After the interval, we heard Ben's Story (Craig Gazey).  His passion for partying through his experiences of raves including the last free music event at Malvern Hill before large gatherings without a license became illegal.  I was interested hearing the references to techno and its subculture which I knew through its music in the 1990s and the party drugs that were available at the raves.

Finally we hear Emma's Story (Helen Bradbury).  Her story is a very familiar one today.  In 2013 there is still the ongoing economic crisis and cuts to public services affecting families.  She saw families queues at pawnbrokers, a common sight today, and I noticed the lack of community cohesion in comparison to when she was growing up in a communal home.  It seems to be Emma is disillusioned with the present as much as the past.  She's striving for a lifestyle for her and her family, despite the set backs, and is ambitious especially for her daughter and ensures she's well provided.

At the end it was nice everyone to be reunited.  The family and friends who were associated with them since the 1970s got together and had a sing along.  It was very heart rendering to hear them sing with optimism for the past, present and future despite issues.

What Alice Nutter achieved is ensuring the audience is listening to the stories firsthand by those who lived the lifestyles.  Before the play I took some time out to see a photo exhibition by Andrew Bannerman-Bayles and Andrew Medcalf.  The exhibition is curated by East Street Arts.  The photos told me of a story parallel to My Generation about those living an alternative lifestyle and fought to what they believed and not scared of being themselves!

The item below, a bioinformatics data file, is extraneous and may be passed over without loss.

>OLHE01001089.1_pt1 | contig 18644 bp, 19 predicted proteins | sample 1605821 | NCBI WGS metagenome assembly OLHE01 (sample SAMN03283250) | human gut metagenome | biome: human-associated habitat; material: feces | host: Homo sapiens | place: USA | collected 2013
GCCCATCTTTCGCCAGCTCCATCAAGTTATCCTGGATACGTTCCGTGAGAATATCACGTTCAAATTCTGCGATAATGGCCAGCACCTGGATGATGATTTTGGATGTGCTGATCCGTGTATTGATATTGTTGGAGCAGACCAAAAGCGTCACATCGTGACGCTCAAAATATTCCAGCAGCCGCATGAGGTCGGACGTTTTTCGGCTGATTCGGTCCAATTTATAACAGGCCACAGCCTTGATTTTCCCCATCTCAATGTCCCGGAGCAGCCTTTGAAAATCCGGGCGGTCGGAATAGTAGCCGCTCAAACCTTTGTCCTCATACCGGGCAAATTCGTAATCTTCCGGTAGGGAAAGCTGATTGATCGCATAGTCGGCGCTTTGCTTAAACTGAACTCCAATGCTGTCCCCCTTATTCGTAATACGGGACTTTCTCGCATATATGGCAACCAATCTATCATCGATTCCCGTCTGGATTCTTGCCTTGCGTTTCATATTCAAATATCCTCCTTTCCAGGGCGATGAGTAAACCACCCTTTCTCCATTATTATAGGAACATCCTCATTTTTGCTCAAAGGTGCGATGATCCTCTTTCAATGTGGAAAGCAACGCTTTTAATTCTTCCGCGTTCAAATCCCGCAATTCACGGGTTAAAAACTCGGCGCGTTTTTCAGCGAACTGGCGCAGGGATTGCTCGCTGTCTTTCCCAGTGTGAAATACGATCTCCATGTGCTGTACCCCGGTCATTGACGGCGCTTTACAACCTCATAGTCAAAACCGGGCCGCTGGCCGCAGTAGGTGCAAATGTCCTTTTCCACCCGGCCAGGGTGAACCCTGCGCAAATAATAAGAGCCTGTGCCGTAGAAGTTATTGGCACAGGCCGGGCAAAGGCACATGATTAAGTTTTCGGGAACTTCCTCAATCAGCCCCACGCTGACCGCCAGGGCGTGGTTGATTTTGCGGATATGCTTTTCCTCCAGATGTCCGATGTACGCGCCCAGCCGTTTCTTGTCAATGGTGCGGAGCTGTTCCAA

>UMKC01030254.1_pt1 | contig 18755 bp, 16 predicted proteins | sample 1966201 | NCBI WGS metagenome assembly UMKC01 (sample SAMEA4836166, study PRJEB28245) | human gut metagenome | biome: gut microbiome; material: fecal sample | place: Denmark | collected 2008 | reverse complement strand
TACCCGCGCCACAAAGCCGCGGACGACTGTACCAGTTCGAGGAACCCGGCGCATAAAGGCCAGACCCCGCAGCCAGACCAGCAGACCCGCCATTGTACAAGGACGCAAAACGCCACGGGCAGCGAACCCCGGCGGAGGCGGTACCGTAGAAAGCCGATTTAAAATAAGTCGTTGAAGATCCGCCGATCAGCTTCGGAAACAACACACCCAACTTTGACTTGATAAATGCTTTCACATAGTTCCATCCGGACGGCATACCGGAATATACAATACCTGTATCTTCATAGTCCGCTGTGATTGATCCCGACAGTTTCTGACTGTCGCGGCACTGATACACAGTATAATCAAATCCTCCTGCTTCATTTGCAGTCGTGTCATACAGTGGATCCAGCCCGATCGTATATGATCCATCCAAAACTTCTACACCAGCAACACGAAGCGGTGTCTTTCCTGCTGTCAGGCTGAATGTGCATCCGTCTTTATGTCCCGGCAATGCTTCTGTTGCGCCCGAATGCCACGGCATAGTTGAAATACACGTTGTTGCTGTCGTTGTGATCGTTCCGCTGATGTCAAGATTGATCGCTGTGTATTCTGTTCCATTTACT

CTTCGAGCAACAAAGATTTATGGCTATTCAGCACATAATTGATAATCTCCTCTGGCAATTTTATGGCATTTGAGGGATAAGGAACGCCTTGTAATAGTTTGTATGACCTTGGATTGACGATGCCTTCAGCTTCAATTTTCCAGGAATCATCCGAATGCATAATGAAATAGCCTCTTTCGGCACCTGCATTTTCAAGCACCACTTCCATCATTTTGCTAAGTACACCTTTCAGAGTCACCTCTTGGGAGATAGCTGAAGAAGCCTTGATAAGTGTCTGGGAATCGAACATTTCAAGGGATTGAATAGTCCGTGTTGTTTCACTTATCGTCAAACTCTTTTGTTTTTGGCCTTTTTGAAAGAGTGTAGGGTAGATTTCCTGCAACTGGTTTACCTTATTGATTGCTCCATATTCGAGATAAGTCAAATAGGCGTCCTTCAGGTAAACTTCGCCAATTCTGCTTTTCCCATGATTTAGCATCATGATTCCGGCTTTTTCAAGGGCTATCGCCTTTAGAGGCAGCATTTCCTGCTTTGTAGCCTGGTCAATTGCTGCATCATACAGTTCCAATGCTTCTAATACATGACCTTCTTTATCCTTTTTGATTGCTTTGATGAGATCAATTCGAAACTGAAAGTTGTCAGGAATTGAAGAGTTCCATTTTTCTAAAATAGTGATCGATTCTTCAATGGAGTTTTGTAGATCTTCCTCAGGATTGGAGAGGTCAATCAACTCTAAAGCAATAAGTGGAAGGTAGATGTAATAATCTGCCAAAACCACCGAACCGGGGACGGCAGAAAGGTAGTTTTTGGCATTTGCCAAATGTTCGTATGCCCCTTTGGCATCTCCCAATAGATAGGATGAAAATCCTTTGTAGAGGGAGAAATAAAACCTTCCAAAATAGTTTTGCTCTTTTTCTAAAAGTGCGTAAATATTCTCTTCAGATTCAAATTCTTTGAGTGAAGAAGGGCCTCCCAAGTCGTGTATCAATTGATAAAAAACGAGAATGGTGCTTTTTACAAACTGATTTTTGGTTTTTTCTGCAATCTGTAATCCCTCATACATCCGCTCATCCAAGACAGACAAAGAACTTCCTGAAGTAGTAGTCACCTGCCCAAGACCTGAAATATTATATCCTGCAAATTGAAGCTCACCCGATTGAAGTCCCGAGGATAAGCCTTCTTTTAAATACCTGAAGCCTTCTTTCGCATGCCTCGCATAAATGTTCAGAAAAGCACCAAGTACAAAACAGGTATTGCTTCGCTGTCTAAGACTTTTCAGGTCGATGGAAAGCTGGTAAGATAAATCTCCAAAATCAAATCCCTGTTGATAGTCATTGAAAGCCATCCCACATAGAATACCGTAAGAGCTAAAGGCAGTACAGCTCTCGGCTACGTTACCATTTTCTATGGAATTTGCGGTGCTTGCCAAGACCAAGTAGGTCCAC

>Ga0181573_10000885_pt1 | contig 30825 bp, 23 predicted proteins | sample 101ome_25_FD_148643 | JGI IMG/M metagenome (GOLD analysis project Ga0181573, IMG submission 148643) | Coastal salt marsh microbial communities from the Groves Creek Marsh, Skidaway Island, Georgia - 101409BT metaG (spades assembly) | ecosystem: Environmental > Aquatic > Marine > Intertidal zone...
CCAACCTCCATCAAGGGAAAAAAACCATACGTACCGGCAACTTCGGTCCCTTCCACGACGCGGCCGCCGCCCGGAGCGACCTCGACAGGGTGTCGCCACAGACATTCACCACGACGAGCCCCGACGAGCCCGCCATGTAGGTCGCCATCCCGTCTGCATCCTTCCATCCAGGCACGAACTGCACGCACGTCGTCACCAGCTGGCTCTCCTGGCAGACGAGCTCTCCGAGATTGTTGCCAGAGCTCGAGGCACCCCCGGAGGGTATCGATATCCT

I thoroughly enjoyed this play.  It was nice to hear the stories told by those who I haven't heard from mainstream society, media and so forth and obscured with their negative references about them.  It was important to have learn their aim is about 'ordinary people struggling to be human' (Nutter 2013) and being 'free' without restraint.  Their wish, which I think is very commendable, is to have helped those who have suffered marginalisation and misrepresentation because of not agreeing with the Status Quo.  With West Yorkshire Playhouse support, Nutter reckons, in an interview with Steve Bottoms, that James Brining, the artistic director, is looking for plays which are told by different communities.  I personally welcome this as this enables me to appreciate more the different communities in Leeds with their diverse cultures and interests whether politically and socially.  Also how this shaped the city which I'm very proud of over the past forty years.  I always believe there are at least two sides of the story, which one needs to be aware of about the development, culturally and politically by all.